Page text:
Making the most of a virtual environment
It all started with a Facebook post. On July 24, I read a message written by Janan Amin, a third-year PharmD candidate at the Philadelphia College of Pharmacy, who was reaching out to find APhA–ASP Chapter members who might be interested in collaborating on planning events for American Pharmacists Month in October. At first, I wasn’t sure I should respond, but our only options this year were virtual events—what was there to lose? I thought: “Why not?”
I didn’t think much would come of it, but with just a few comments, the ball had started rolling.
Idea blossoms into an event
When we started this journey in July, we were strangers—five student leaders from schools across the country meeting in the already awkward Zoom setting to plan an event that we had no foundation for creating. The first meeting was a little uncomfortable, but somehow, we landed on the idea of weekly events throughout October. We started with the idea of networking and learning, and finally settled on panels. We thought: “Wouldn’t it be great to provide an opportunity for other student pharmacists to learn?” Even after the first meeting, I still did not know what to expect. Would this live and die as an idea?
But as I worked with other motivated, determined student leaders, this uncertain idea blossomed into an event. We met every few weeks until September and every week thereafter. Each Zoom meeting got a little less awkward, with a few more jokes, inquiring questions, and meaningful moments. By October, we were truly colleagues. Throughout the series, I learned many lessons, and it often felt like the events were as much for myself as they were for other student pharmacists.
Learning is a constant process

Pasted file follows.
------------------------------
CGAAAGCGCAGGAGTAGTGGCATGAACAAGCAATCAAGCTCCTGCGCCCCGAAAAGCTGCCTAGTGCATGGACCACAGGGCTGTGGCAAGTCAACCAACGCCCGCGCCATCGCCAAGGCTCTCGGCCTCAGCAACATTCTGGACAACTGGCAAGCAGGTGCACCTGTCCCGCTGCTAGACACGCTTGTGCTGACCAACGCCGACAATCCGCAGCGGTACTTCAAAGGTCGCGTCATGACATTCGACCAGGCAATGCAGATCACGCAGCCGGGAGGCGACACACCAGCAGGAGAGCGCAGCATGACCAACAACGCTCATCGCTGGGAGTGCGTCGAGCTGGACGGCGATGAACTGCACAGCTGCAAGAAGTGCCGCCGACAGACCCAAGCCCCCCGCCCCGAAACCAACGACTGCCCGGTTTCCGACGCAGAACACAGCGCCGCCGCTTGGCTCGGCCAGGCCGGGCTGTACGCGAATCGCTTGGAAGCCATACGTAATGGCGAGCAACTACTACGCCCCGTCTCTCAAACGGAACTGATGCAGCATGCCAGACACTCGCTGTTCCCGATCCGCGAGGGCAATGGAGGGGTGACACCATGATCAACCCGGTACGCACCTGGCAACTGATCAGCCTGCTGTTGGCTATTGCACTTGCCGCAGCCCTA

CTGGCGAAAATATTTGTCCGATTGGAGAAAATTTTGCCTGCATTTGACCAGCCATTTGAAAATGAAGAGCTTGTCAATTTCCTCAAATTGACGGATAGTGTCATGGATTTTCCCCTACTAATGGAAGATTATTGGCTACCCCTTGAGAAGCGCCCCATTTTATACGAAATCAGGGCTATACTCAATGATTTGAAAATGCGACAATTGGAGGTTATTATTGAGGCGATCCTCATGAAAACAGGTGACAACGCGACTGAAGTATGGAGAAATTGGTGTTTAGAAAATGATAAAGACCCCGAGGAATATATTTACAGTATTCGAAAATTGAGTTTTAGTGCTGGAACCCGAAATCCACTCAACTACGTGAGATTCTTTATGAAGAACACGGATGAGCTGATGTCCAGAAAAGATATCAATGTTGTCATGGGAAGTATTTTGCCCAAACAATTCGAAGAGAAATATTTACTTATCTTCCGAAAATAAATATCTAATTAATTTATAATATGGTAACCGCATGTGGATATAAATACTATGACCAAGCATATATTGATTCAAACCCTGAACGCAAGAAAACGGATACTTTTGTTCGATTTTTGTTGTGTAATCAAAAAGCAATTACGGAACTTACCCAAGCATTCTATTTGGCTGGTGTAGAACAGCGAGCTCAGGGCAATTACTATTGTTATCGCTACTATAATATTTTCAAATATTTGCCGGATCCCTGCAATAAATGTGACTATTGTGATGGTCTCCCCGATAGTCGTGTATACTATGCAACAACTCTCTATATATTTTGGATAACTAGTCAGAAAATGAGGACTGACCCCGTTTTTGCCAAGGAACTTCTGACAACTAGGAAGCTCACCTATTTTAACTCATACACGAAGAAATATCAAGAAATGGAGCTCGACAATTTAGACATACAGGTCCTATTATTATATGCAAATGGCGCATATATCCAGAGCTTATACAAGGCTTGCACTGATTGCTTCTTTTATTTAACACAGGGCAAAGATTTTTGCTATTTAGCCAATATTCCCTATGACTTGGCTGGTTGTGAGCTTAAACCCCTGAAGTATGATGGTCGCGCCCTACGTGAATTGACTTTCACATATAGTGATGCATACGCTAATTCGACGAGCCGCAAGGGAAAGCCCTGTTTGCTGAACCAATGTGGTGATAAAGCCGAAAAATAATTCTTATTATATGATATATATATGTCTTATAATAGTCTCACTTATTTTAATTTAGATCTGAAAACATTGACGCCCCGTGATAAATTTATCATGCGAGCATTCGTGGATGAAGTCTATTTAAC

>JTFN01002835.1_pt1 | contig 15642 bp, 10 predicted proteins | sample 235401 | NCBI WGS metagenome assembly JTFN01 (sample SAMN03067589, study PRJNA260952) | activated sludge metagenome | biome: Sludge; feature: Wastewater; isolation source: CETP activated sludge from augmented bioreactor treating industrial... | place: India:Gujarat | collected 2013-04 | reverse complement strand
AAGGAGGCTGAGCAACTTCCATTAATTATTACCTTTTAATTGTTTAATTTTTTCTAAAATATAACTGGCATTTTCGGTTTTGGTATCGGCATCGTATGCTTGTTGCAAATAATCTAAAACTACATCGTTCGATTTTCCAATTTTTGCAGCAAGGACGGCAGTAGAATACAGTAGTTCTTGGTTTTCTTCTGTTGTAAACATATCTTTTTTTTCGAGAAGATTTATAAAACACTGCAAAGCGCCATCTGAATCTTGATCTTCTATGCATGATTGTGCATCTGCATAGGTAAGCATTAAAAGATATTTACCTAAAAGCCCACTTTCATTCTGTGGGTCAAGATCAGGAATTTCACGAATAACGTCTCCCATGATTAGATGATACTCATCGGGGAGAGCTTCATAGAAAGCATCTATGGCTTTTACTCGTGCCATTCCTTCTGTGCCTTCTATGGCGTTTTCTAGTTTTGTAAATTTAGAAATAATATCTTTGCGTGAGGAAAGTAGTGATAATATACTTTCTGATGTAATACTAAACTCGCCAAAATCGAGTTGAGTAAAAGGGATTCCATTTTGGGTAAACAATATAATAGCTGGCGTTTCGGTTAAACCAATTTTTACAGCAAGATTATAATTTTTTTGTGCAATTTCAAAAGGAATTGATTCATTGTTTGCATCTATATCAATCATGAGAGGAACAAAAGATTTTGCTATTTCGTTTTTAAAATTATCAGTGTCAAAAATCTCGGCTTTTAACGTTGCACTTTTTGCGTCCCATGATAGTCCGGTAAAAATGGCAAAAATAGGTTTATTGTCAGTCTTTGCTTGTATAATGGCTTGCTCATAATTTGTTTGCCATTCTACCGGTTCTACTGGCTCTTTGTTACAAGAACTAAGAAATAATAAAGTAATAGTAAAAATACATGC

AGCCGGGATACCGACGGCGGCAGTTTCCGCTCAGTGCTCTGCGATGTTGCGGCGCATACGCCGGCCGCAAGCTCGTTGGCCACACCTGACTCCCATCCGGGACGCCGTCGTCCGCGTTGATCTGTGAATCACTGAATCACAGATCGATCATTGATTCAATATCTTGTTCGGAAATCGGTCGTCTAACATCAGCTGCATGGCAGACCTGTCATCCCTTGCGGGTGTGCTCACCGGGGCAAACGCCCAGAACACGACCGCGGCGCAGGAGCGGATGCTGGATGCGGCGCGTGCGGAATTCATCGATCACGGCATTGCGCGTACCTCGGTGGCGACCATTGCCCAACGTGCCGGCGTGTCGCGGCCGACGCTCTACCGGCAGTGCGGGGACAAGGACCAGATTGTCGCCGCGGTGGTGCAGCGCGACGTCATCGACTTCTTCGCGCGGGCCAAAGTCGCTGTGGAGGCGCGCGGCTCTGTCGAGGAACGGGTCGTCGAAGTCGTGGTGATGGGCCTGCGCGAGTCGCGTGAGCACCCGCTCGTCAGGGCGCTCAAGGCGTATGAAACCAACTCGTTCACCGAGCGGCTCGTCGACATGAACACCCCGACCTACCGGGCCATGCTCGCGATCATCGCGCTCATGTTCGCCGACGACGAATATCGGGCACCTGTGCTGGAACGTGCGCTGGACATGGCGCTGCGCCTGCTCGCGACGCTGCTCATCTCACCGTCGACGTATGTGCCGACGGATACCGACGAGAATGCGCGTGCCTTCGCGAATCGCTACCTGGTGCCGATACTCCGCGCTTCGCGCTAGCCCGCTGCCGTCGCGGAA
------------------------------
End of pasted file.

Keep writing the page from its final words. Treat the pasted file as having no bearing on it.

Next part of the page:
It is hard to summarize in a few words the inspiration and food for thought that was generated from these panels of distinguished pharmacists, all with their own unique stories and experiences. The panels were an influential reminder that learning is a constant process, and that it is our personal responsibility to tell our stories. Through it all, I gained many things: knowledge, wisdom, and reflection. I have always lived by the motto that “you get out what you put in,” and maybe sometimes you just get a little lucky.
Although it started with a Facebook post and a shared goal, it ended with five friends, many meaningful moments, and a successful American Pharmacists Month.
Nontraditional pharmacy: Don’t be afraid to tell your story. Advocate for your profession. Tell your story to everyone—your friends, your family, strangers, and policymakers!
Women in pharmacy: Make a kudos folder to remind yourself that you were made for this. Never underestimate yourself.
Pharmacy advocacy: Being a professional is not a job. Professionalism is a mindset, a
lifestyle, and the way you carry yourself.
From presidency to residency: Opportunities will find you in unexpected ways, so be ready
when they come your way.
Victoria Lam is a third-year PharmD candidate at the University of Washington School of Pharmacy.